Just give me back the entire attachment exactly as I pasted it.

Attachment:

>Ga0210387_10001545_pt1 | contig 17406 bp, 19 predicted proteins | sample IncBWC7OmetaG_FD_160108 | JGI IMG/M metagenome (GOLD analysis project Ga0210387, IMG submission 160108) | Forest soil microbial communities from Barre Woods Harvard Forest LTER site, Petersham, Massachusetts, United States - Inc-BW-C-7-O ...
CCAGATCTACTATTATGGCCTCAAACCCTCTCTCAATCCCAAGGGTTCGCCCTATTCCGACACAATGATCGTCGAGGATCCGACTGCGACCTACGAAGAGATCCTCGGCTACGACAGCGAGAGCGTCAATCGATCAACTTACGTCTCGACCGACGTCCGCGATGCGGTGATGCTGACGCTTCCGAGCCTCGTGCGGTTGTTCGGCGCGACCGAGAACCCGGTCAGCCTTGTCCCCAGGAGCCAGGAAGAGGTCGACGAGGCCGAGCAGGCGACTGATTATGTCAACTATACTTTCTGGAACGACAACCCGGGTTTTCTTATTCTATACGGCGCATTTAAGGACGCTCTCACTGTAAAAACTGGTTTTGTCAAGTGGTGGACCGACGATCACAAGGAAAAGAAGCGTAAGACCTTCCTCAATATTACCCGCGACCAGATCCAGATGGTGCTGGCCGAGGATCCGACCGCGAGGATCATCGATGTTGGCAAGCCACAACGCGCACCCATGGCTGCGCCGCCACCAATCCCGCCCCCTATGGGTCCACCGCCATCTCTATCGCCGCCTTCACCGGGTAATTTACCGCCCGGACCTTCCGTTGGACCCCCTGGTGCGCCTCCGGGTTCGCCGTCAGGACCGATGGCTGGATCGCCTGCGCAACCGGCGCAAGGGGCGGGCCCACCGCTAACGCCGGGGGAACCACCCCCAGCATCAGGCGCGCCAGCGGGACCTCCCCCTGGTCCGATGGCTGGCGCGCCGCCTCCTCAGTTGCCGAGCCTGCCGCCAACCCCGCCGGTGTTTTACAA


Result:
>Ga0210387_10001545_pt1 | contig 17406 bp, 19 predicted proteins | sample IncBWC7OmetaG_FD_160108 | JGI IMG/M metagenome (GOLD analysis project Ga0210387, IMG submission 160108) | Forest soil microbial communities from Barre Woods Harvard Forest LTER site, Petersham, Massachusetts, United States - Inc-BW-C-7-O ...
CCAGATCTACTATTATGGCCTCAAACCCTCTCTCAATCCCAAGGGTTCGCCCTATTCCGACACAATGATCGTCGAGGATCCGACTGCGACCTACGAAGAGATCCTCGGCTACGACAGCGAGAGCGTCAATCGATCAACTTACGTCTCGACCGACGTCCGCGATGCGGTGATGCTGACGCTTCCGAGCCTCGTGCGGTTGTTCGGCGCGACCGAGAACCCGGTCAGCCTTGTCCCCAGGAGCCAGGAAGAGGTCGACGAGGCCGAGCAGGCGACTGATTATGTCAACTATACTTTCTGGAACGACAACCCGGGTTTTCTTATTCTATACGGCGCATTTAAGGACGCTCTCACTGTAAAAACTGGTTTTGTCAAGTGGTGGACCGACGATCACAAGGAAAAGAAGCGTAAGACCTTCCTCAATATTACCCGCGACCAGATCCAGATGGTGCTGGCCGAGGATCCGACCGCGAGGATCATCGATGTTGGCAAGCCACAACGCGCACCCATGGCTGCGCCGCCACCAATCCCGCCCCCTATGGGTCCACCGCCATCTCTATCGCCGCCTTCACCGGGTAATTTACCGCCCGGACCTTCCGTTGGACCCCCTGGTGCGCCTCCGGGTTCGCCGTCAGGACCGATGGCTGGATCGCCTGCGCAACCGGCGCAAGGGGCGGGCCCACCGCTAACGCCGGGGGAACCACCCCCAGCATCAGGCGCGCCAGCGGGACCTCCCCCTGGTCCGATGGCTGGCGCGCCGCCTCCTCAGTTGCCGAGCCTGCCGCCAACCCCGCCGGTGTTTTACAA